The office: The weakness of numbers and the production of non-authority
It often seems to be taken for granted that numbers produce effects and that practices of accounting enhance authority. This also goes for accounting and the environment. This paper shares this belief and argues that practices of accounting have been a crucial technology for taking nature or 'the environment' into account in the post-war era. Nevertheless, the 'constitutive turn' in the studies of accounting should not tempt us to leave unexplored the limitation of accounting practices and the inabilities to govern by numbers. With a point of departure in a pollution control agency, the paper explores the making of a non-authoritative office. It points to the emergence of what is labelled 'accounting intimacy' rather than the exertion of government at a distance. The paper also points to the ways in which the agency, rather than building a separate and distinct authority, came to reproduce the actor subjected to being governed, i.e., the polluting factory, within its own office. The author argues that this can be related to the investment in a shared 'technical interest' and the belief that the right (emission) number in itself would be sufficient to move the factory. The paper then explores the conditions for which numbers nevertheless came to have effects. The argument is that this should be seen as inextricably linked to the emergence of an 'interesting object', i.e., 'the environment' and an environmental interest, within the office. Thus, we need to pay attention to the formation of interests, and as accounting scholars turn to 'the environment', the latter should not be taken for granted.
If you experience problems downloading a file, check if you have the proper application to view it first. In case of further problems read the IDEAS help page. Note that these files are not on the IDEAS site. Please be patient as the files may be large.
As the access to this document is restricted, you may want to look for a different version under "Related research" (further below) or search for a different version of it.
References listed on IDEAS
Please report citation or reference errors to , or , if you are the registered author of the cited work, log in to your RePEc Author Service profile, click on "citations" and make appropriate adjustments.:
- Engels, Anita, 2009. "The European Emissions Trading Scheme: An exploratory study of how companies learn to account for carbon," Accounting, Organizations and Society, Elsevier, vol. 34(3-4), pages 488-498, April.
- Callon, Michel, 2009. "Civilizing markets: Carbon trading between in vitro and in vivo experiments," Accounting, Organizations and Society, Elsevier, vol. 34(3-4), pages 535-548, April.
- Hopwood, Anthony G., 2009. "Accounting and the environment," Accounting, Organizations and Society, Elsevier, vol. 34(3-4), pages 433-439, April.
- MacKenzie, Donald, 2009. "Making things the same: Gases, emission rights and the politics of carbon markets," Accounting, Organizations and Society, Elsevier, vol. 34(3-4), pages 440-455, April.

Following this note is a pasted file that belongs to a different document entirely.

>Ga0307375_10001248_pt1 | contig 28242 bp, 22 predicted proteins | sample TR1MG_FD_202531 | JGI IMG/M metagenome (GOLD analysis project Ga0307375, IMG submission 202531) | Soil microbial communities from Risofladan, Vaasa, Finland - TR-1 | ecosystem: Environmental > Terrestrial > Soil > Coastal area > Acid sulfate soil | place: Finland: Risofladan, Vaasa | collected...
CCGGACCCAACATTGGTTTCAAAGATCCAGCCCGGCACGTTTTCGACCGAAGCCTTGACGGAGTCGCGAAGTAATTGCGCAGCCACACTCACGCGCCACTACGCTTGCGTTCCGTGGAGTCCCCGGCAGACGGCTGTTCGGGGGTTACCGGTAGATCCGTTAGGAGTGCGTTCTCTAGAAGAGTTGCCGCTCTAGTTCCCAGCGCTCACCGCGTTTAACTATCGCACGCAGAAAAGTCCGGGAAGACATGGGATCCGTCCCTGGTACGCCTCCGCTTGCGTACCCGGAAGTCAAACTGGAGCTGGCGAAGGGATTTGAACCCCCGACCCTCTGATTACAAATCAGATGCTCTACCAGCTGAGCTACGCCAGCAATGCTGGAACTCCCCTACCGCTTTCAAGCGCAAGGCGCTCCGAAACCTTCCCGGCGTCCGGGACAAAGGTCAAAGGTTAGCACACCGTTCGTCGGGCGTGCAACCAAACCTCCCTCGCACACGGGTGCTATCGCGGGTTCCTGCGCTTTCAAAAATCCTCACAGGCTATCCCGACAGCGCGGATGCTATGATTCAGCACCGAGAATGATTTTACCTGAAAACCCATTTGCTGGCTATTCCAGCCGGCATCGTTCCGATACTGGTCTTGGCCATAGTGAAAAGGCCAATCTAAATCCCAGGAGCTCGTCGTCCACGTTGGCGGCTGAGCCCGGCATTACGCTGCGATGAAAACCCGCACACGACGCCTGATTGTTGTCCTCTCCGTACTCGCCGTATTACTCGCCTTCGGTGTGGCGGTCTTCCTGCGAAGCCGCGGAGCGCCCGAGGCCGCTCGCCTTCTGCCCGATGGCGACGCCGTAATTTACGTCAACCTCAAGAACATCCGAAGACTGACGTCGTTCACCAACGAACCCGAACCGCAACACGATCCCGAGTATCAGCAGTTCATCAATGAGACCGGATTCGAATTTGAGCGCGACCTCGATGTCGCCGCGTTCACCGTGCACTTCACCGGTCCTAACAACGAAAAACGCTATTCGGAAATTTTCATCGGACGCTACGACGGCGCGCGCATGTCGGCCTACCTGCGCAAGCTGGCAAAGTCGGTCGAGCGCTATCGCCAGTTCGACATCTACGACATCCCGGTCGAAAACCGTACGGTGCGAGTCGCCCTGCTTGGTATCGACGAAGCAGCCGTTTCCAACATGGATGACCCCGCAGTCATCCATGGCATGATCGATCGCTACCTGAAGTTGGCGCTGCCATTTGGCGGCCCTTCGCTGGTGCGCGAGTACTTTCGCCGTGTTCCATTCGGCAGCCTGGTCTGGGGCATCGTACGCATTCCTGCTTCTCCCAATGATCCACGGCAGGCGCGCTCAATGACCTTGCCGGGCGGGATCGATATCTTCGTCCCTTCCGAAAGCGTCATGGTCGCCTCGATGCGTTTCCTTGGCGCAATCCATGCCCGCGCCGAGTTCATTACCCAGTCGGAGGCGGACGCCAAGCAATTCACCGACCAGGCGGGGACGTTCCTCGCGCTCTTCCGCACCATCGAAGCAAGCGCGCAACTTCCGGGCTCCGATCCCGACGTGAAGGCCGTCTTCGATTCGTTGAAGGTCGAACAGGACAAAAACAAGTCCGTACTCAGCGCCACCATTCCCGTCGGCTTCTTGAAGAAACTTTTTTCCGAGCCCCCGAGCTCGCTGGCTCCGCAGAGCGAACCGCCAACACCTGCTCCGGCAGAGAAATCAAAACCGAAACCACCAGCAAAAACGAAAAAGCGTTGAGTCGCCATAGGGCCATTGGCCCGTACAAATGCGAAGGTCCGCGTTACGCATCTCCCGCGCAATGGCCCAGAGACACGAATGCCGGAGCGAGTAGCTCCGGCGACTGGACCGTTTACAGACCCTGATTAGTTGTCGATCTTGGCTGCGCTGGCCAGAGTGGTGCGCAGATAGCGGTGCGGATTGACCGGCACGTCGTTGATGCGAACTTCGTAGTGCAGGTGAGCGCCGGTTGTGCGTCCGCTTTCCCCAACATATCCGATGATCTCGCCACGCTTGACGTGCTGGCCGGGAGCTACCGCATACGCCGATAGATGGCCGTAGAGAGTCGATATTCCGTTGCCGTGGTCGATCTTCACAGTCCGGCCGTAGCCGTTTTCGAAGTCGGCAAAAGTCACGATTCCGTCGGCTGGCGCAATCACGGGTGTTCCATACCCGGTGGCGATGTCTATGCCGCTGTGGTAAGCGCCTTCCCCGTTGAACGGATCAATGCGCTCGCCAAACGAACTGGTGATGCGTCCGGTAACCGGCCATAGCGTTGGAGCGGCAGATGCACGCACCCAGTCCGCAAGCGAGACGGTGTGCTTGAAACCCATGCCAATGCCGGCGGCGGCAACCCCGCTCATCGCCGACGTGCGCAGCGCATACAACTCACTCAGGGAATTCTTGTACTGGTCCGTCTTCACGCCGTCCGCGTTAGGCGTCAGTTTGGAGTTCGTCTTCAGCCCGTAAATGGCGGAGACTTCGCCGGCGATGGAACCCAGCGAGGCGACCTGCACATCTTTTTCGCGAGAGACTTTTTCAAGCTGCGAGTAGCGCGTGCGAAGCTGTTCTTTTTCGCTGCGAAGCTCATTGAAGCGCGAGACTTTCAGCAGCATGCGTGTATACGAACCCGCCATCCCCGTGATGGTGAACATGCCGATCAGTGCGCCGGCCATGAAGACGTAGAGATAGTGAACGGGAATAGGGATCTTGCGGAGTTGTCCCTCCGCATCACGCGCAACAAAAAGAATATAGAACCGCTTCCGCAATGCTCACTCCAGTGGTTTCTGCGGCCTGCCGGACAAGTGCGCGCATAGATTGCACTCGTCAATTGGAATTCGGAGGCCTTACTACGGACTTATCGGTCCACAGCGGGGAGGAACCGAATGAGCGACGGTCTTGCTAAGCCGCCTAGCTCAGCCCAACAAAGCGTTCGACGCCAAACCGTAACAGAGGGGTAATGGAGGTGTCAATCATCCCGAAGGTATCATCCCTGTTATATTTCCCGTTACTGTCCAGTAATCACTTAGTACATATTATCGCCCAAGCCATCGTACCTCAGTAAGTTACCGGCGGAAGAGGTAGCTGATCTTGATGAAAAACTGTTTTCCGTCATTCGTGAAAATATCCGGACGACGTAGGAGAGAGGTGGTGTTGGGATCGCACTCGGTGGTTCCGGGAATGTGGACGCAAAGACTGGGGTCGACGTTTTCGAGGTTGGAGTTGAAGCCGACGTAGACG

- Burchell, Stuart & Clubb, Colin & Hopwood, Anthony & Hughes, John & Nahapiet, Janine, 1980. "The roles of accounting in organizations and society," Accounting, Organizations and Society, Elsevier, vol. 5(1), pages 5-27, January.
- Braun, Marcel, 2009. "The evolution of emissions trading in the European Union - The role of policy networks, knowledge and policy entrepreneurs," Accounting, Organizations and Society, Elsevier, vol. 34(3-4), pages 469-487, April.
- Cook, Allan, 2009. "Emission rights: From costless activity to market operations," Accounting, Organizations and Society, Elsevier, vol. 34(3-4), pages 456-468, April.
When requesting a correction, please mention this item's handle: RePEc:eee:aosoci:v:36:y:2011:i:1:p:1-9. See general information about how to correct material in RePEc.
For technical questions regarding this item, or to correct its authors, title, abstract, bibliographic or download information, contact: (Shamier, Wendy)
If you have authored this item and are not yet registered with RePEc, we encourage you to do it here. This allows to link your profile to this item. It also allows you to accept potential citations to this item that we are uncertain about.
If references are entirely missing, you can add them using this form.
If the full references list an item that is present in RePEc, but the system did not link to it, you can help with this form.
If you know of missing items citing this one, you can help us creating those links by adding the relevant references in the same way as above, for each refering item. If you are a registered author of this item, you may also want to check the "citations" tab in your profile, as there may be some citations waiting for confirmation.
Please note that corrections may take a couple of weeks to filter through the various RePEc services.